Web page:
New Delhi, May 26 (EFE) .- Survival International, a non-governmental organization, on Thursday condemned what authorities say was a voluntary relocation of tribal communities living in LTTE strongholds in India. .
“Genuine clerics have been illegally evicted and forced to live distrustful lives in resettlement camps. They are being denied even the constitutional right to practice their religion,” said Sophie Crick, a spokeswoman for the organization, in a statement.
This research exposes the “reality of forest conservation,” which has destroyed the lives of indigenous peoples in Africa and Asia in “colonial-style conservation,” he added.
Survival International reached this conclusion after interviewing Genu Kuruba tribesmen who lived in the Nagercoil Tiger Reserve in the state of South Karnataka until 1999. For generations.
The so-called aboriginal tribes in India said they had been “threatened and persecuted” by forest officials, who were destroying their crops and driving them out of the forest.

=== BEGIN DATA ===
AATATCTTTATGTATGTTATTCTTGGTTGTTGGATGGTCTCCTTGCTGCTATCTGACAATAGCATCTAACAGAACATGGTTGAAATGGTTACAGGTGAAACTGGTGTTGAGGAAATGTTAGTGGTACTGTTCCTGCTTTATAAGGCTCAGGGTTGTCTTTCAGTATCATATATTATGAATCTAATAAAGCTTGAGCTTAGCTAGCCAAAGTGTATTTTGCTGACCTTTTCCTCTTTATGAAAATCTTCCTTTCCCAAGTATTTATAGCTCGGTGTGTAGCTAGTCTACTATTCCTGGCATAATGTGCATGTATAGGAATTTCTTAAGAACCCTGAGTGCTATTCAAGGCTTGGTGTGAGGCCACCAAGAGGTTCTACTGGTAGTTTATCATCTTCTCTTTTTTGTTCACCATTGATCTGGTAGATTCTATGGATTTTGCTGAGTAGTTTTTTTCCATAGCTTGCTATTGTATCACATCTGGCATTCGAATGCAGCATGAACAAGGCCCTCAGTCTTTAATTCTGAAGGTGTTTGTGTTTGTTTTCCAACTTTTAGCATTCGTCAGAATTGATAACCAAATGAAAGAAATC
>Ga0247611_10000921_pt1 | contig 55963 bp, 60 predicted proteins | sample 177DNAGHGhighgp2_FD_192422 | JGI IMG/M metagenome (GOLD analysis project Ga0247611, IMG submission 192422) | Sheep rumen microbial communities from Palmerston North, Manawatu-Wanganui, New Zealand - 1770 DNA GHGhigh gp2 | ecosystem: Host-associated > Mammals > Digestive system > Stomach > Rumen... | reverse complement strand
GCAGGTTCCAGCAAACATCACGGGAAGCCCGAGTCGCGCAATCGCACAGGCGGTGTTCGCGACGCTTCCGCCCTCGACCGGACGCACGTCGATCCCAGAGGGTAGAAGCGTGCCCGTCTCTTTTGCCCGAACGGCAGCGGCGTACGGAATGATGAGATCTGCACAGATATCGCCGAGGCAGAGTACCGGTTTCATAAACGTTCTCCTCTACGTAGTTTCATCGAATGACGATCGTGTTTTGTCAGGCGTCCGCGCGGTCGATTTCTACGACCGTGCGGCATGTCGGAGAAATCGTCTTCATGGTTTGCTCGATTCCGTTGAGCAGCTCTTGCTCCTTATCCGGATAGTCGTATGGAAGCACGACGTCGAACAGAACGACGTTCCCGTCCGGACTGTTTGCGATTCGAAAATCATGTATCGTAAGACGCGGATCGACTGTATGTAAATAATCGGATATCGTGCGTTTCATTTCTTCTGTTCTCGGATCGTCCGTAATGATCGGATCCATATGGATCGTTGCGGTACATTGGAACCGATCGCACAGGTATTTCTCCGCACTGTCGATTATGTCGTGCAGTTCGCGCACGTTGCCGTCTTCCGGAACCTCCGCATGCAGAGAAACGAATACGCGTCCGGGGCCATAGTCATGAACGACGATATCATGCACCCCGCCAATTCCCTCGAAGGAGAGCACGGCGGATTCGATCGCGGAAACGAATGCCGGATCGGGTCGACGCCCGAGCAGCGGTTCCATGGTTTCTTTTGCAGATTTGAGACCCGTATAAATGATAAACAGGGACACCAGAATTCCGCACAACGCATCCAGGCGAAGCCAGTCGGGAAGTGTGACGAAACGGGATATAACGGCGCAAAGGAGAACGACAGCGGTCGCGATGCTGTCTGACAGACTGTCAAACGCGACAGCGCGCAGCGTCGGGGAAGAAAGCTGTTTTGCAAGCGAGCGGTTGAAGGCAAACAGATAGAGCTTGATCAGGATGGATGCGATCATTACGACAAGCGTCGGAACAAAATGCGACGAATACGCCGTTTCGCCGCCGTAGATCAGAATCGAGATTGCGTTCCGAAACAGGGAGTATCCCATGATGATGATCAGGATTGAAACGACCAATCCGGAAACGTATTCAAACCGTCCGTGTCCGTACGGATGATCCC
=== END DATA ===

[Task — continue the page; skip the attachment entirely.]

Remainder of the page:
However, the Government of India rejects this claim, calling for the action voluntarily and rejecting its land ownership claims under the 2006 Federal Act.
The Forest Department of India has been conducting frequent eviction campaigns against tribal communities in various parts of the country for logging or coal mining projects.
Protect them from animals
These movements have the support of the Wildlife Conservation Society (WCS), which in the case of the Genu Kurupa tribe has stressed that it will help protect them from endangered wildlife.
Denied by the tribe, the 50-year-old Ganguma, who relocated to a nearby camp in 2018, is now asking to return to the jungle.
“Let’s go back. We do not need anything from you. Inheritance can live alone in the woods. Tigers and elephants do not attack us because they are our own family. ”
According to the report, the government failed to deliver on the promises made at the time regarding the relocation of Genu Kuruba, and failed to provide many with the “three acres of land promised to them”.
“The new houses are camps to kill us, kill our roots in the jungle, kill our culture and kill our sacred deities,” said Genu Kuruba senior “resettled” 100km away from the reserve in 2014.
Moreover, by not allowing them to return to their native lands, the forest department has usurped the right to continue worshiping the aboriginal deities.
The Nagercoil Tiger Reserve was established in 1983 to co-ordinate the territory of the Zenu Kuruba and other tribes. EFE is now one of the most popular safari destinations in India for locating this cat
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